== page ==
Smart Glasses and Data Protection
Brussels, January 2019
Smart glasses are wearable computers with a mobile Internet connection that are worn like glasses or that are mounted on regular glasses. They allow to display information in the user’s view field and to capture information from the physical world using e.g. camera, microphone and GPS receiver for augmented-reality (AR) applications.
The initial release of Google’s smart glass gained significant attention worldwide and increased the popularity of those devices. While the target audience has been initially the business sector (e.g. logistics, training simulations, etc.) with unit prices of about EUR 1500, recently competitors such as Snap Inc. address a wider and younger audience with cheaper models for about EUR 150.
While smart glasses may be very useful tools in many fields of application (technical maintenance, education, construction, etc.), their use has been discussed controversially because they also are considered to yield a high potential to undermine the privacy of individuals, especially where not properly privacy-friendly designed. The data protection impact of recording videos of persons in public places has already been discussed in the context of CCTV and dashcams. The sensors may record environmental information including video streams of the users’ view field, audio recordings and localisation data. Furthermore, smart glasses may allow their users to process invisible personal data of others, such as device identifiers, that devices emit regularly in form of Wi-Fi or Bluetooth radio signals. These data may not only contain personal data of the users, but also of individuals in their proximity (non- users). Applications of the smart glasses may process recorded data locally or remotely by third parties after an automated transfer via the Internet. Especially when smart glasses are used in densely populated public areas, existing safeguards to inform data subjects by means of acoustic or visual indicators (LEDs) are not efficient. Smart glasses may also leak personal data of their users to their environment. Depending on the smart glass design, non-users may also watch the smart glass display, which may contain personal data such as private mails, pictures, etc. Like any other Internet connected device, smart glasses may suffer from security loopholes than can be actively exploited to steal data or run unauthorised software.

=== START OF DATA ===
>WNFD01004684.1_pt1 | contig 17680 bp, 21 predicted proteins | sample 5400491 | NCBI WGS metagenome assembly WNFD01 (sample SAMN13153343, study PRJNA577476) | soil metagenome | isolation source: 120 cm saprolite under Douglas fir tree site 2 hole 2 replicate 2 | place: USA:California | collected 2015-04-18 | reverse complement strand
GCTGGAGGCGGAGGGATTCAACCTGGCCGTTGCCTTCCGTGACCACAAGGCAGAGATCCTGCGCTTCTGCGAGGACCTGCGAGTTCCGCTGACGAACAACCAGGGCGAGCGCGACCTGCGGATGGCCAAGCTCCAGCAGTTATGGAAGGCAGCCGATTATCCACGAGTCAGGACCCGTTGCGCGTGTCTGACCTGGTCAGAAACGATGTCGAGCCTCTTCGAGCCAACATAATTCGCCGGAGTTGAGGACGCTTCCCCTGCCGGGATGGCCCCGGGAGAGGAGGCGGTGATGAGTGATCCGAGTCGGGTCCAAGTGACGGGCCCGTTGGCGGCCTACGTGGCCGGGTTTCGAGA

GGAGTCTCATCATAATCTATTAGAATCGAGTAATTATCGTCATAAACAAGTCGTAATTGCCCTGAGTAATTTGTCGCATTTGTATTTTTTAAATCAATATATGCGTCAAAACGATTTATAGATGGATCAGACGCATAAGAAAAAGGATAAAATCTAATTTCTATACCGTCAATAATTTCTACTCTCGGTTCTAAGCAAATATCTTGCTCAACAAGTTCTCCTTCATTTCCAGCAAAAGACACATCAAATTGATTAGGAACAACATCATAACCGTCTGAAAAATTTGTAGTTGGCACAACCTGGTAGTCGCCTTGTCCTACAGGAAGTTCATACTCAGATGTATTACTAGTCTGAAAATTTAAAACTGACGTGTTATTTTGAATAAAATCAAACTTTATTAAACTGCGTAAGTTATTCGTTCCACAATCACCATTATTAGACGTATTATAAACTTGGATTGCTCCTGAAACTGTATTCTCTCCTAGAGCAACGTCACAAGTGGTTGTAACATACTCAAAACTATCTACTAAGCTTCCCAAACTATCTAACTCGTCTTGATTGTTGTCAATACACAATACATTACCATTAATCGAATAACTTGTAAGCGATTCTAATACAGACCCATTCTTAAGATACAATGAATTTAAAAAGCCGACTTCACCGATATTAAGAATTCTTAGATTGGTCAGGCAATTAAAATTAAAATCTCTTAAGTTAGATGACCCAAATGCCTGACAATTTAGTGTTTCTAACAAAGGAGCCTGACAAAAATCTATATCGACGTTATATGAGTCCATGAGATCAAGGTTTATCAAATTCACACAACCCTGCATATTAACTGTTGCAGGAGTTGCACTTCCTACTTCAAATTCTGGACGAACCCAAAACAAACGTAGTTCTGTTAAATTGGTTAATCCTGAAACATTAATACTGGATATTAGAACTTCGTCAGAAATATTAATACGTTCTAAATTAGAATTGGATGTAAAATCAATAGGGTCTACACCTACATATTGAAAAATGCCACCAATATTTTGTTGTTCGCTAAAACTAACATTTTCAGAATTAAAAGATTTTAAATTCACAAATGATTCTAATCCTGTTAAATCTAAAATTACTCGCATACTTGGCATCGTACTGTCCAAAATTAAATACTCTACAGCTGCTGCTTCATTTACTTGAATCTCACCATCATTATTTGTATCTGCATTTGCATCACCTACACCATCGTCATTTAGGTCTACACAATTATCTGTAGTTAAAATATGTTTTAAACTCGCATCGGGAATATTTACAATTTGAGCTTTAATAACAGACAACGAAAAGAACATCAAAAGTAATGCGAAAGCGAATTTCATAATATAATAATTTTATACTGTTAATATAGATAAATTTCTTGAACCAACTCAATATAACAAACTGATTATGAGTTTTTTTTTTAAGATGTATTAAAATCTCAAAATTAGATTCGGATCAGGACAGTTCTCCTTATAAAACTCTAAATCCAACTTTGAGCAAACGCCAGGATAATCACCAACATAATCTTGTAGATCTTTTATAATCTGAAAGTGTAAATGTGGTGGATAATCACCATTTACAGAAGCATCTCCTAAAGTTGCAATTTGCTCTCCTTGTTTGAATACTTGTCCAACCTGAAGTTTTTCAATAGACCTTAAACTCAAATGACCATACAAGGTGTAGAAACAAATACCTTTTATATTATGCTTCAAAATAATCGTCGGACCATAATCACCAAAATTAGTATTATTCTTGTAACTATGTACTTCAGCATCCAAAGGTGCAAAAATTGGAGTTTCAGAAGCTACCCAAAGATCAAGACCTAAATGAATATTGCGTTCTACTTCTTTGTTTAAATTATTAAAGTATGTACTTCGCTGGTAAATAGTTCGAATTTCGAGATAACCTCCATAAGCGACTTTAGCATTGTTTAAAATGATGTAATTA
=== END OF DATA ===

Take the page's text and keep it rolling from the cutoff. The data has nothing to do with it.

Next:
While smart glasses play so far only a marginal role in everyday life, experts estimate an important potential to increase productivity in the professional sector thanks to AR and the smart glasses initiatives of Facebook, Apple and Amazon will lead to an increasing adoption in the consumer market. Technological improvements in facial or voice recognition and battery life may allow for novel use cases of smart glasses in many sectors. For instance, in the law enforcement field, reports revealed in early 2018 that police officers employ smart glasses to match individuals (in crowds) against a database of criminal suspects using facial recognition. In this dynamic field, data protection authorities are challenged to keep pace with the rapid developments and provide guidelines. Indeed, many aspects have been covered already in the WP 29 Opinion on the Internet of Things.
With the GDPR, a harmonised set of principles and a system of tools have been provided, first and foremost for the controllers, processors and developers of smart glasses to assess and control their impact on data protection and privacy. At the current stage of the development, an urgent need for technology specific legislative initiatives does not appear to be justified. However, the development of smart glasses and similar connected recording devices underlines the need to establish a robust framework for privacy and electronic communications, as proposed with the ePrivacy Regulation.
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